It was just enough for bills, travel and food for the three of them, but when she was notified that she was being shifted over to the new Personal Independence Payment benefit in July last year, everything changed. She had to attend an assessment and was told afterwards that her payments would be lowered to £229 in PIP and £314 a fortnight in ESA, which was much less.
The enhanced mobility component was also eliminated which meant her Motability car was taken away. She couldn’t drive an ordinary vehicle any more and depended on it to take her daughter Rachel to school and back, go to the shops and to see her family. She also needed it to attend medical appointments and physio too so she was totally stuck without it.
Julie had been using some of the money to finance holistic physiotherapy too, which isn’t accessible on the NHS and which she says was helping a lot with the pain. So, she appealed against the ruling by the Department for Communities (DfC), Northern Ireland’s equivalent of the UK’s Department for Work and Pensions, and had to endure a second assessment in February this year.
While at the assessment, she was asked if she could walk three kilometres once every three or four weeks and she said that she could, even though it’s excruciating, it’s part of her rehab because it encourages her to swing her arm to keep it active, but because of this she wasn’t given enough points to qualify for any PIP at all, which is totally wrong.
This was despite her neurologist writing a letter outlining Julie’s disabilities and confirming that her condition had a major and widespread impact on her functional ability, and her PIP was removed altogether in March and her ESA was reduced to £187 a fortnight, leaving her with just over £13 a day.
Clearly, neurologists and doctors have no rank as far as PIP is concerned, it’s their way or no way. And apparently, they consider that they’re more qualified than anyone else. After all, as an example guide, it takes approximately 10 years to qualify as a GP, including medical school and it typically takes around 12 years to become a neurologist.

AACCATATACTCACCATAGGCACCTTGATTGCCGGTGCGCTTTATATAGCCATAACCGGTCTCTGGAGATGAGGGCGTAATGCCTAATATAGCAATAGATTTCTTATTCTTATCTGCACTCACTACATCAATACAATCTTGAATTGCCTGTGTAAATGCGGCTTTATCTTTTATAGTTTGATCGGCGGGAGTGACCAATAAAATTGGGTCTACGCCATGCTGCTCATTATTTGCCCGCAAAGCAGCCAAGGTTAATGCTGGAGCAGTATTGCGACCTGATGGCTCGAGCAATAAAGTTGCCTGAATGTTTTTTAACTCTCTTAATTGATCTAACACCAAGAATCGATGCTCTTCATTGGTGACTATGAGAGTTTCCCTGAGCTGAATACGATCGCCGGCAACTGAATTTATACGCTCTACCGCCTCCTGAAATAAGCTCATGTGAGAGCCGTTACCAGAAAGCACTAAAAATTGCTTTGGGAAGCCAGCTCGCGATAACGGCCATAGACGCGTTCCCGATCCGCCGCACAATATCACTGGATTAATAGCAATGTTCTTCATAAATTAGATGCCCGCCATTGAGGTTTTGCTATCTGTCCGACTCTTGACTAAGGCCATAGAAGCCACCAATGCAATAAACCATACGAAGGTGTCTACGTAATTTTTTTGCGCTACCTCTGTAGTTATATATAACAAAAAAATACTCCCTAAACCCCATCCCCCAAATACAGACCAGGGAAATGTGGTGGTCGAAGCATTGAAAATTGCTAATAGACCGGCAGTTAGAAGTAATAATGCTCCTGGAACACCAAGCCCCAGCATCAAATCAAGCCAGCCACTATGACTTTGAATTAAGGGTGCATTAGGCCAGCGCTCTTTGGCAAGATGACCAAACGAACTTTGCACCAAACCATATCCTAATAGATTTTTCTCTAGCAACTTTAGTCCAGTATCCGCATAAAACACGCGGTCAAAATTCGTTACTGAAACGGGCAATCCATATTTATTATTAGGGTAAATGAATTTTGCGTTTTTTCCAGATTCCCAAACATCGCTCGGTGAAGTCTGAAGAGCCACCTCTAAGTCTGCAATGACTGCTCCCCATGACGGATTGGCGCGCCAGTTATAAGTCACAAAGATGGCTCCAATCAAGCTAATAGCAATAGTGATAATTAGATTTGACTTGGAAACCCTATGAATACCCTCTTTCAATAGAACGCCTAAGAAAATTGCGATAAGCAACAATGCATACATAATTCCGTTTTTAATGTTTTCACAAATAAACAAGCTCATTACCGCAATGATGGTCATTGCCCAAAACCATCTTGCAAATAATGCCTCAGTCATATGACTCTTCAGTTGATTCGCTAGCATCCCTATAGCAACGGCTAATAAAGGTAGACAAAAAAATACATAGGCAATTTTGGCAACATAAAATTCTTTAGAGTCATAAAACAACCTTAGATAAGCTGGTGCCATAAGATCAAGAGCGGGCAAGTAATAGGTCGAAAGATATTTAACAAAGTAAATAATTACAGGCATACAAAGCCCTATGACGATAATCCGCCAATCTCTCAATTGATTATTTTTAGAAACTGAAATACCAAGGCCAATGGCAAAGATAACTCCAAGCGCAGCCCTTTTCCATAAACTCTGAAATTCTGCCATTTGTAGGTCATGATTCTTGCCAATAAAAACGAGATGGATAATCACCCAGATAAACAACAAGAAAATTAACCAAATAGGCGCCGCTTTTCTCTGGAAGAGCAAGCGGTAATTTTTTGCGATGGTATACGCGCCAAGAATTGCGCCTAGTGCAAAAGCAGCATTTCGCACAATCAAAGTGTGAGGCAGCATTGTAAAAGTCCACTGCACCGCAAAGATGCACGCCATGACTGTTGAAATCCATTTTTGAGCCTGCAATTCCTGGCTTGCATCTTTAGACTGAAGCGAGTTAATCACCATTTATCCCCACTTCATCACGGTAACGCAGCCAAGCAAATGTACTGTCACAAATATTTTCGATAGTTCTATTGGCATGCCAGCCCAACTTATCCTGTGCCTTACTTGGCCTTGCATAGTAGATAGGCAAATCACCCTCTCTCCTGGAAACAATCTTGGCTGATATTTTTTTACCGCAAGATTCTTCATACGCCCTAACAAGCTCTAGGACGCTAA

Four years are spent as an undergraduate working towards a bachelor’s degree, and another 4 years are spent in medical school, but following medical school, graduates will then begin a one-year internship, followed by a 3-year residency programme.
Umm, who’s more equipped to make these kinds of decisions over a person’s health and what they need and don’t need, well, it certainly isn’t PIP.
So, what’re the typical qualifications that a PIP assessor needs. Well, they usually look for nurses, occupational therapists, paramedics and physiotherapists with at least 2 years post registration experience to join their team who have great observational abilities, in this case, definitely not.
An assessors average day at work is that they get up super early, log into their computer for ten minutes, and then drive around the country to assess people. Their first assessment is either 8 am or 9 am, which involves approximately 60-90 minutes of listening to really sad, negative stories about how people are affected by health conditions which the assessor needs to record with thunderbolt typing speed.
They do this about 4 times a day so will have completed assessments by approximately 3 pm or 4 pm depending on when they started and then back home by 4 pm or 5 pm. Then it takes approximately 60-120 minutes to write up each one and send them in.
These are then arbitrarily checked by audit who will ask them to make absurd random changes, and if they can’t work out how to do that, these guys with their constant shifting goalposts and rules will have fired you within a few months with little come back or compensation.
Training goes on for weeks, the worst thing about it is that the person can fail, and people do fail, and when that person realises what the job involves, it can be a tad demoralising with management being the worst part of the job because they use banking and business models and their workers are just numbers to them, and a number that doesn’t perform precisely how they want WILL be culled.